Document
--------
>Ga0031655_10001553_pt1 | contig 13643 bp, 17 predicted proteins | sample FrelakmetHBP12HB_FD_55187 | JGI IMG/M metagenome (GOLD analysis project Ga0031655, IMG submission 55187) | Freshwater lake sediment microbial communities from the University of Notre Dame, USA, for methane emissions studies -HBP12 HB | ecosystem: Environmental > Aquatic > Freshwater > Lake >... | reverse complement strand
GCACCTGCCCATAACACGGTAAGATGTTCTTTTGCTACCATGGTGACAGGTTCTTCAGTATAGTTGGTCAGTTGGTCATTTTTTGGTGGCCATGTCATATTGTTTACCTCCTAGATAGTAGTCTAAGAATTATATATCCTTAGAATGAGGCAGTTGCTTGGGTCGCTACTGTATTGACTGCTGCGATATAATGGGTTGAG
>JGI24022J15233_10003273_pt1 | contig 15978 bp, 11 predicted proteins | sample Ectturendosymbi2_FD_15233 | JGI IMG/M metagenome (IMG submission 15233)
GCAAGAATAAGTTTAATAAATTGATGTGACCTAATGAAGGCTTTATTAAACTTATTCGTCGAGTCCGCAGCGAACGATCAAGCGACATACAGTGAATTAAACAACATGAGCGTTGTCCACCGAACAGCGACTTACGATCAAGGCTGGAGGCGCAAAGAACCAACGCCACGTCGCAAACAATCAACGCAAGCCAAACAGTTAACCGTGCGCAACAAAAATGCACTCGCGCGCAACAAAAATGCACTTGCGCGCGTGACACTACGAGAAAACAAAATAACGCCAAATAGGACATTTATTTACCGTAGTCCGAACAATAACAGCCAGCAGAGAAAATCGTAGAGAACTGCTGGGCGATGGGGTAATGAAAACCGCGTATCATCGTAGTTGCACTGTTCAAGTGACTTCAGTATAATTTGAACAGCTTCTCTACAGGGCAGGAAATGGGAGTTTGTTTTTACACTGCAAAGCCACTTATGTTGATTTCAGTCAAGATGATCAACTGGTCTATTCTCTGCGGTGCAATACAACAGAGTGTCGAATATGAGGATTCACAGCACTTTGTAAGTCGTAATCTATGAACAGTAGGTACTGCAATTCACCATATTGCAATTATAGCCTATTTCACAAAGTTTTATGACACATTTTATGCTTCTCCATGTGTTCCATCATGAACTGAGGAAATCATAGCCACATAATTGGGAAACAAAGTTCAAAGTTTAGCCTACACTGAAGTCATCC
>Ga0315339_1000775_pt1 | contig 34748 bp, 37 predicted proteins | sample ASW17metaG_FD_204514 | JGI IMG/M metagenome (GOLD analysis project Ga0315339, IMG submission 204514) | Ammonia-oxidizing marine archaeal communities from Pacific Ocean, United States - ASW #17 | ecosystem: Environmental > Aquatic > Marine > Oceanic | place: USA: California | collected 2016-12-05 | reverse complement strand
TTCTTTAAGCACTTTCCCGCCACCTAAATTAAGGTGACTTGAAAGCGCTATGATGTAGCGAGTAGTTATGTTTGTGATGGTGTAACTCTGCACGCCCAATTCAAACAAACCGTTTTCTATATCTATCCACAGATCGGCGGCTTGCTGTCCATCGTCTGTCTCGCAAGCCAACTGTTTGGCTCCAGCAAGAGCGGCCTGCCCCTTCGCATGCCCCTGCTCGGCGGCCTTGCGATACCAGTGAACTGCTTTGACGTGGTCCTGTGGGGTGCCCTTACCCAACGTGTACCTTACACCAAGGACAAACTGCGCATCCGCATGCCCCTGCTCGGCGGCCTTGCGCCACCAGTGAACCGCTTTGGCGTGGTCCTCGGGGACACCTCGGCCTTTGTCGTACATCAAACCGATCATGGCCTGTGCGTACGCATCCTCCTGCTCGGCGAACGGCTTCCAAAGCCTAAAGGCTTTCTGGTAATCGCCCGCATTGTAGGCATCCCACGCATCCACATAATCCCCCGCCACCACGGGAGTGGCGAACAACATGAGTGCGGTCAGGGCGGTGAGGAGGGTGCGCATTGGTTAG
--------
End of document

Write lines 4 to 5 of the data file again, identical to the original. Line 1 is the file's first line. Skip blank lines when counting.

GCAAGAATAAGTTTAATAAATTGATGTGACCTAATGAAGGCTTTATTAAACTTATTCGTCGAGTCCGCAGCGAACGATCAAGCGACATACAGTGAATTAAACAACATGAGCGTTGTCCACCGAACAGCGACTTACGATCAAGGCTGGAGGCGCAAAGAACCAACGCCACGTCGCAAACAATCAACGCAAGCCAAACAGTTAACCGTGCGCAACAAAAATGCACTCGCGCGCAACAAAAATGCACTTGCGCGCGTGACACTACGAGAAAACAAAATAACGCCAAATAGGACATTTATTTACCGTAGTCCGAACAATAACAGCCAGCAGAGAAAATCGTAGAGAACTGCTGGGCGATGGGGTAATGAAAACCGCGTATCATCGTAGTTGCACTGTTCAAGTGACTTCAGTATAATTTGAACAGCTTCTCTACAGGGCAGGAAATGGGAGTTTGTTTTTACACTGCAAAGCCACTTATGTTGATTTCAGTCAAGATGATCAACTGGTCTATTCTCTGCGGTGCAATACAACAGAGTGTCGAATATGAGGATTCACAGCACTTTGTAAGTCGTAATCTATGAACAGTAGGTACTGCAATTCACCATATTGCAATTATAGCCTATTTCACAAAGTTTTATGACACATTTTATGCTTCTCCATGTGTTCCATCATGAACTGAGGAAATCATAGCCACATAATTGGGAAACAAAGTTCAAAGTTTAGCCTACACTGAAGTCATCC
>Ga0315339_1000775_pt1 | contig 34748 bp, 37 predicted proteins | sample ASW17metaG_FD_204514 | JGI IMG/M metagenome (GOLD analysis project Ga0315339, IMG submission 204514) | Ammonia-oxidizing marine archaeal communities from Pacific Ocean, United States - ASW #17 | ecosystem: Environmental > Aquatic > Marine > Oceanic | place: USA: California | collected 2016-12-05 | reverse complement strand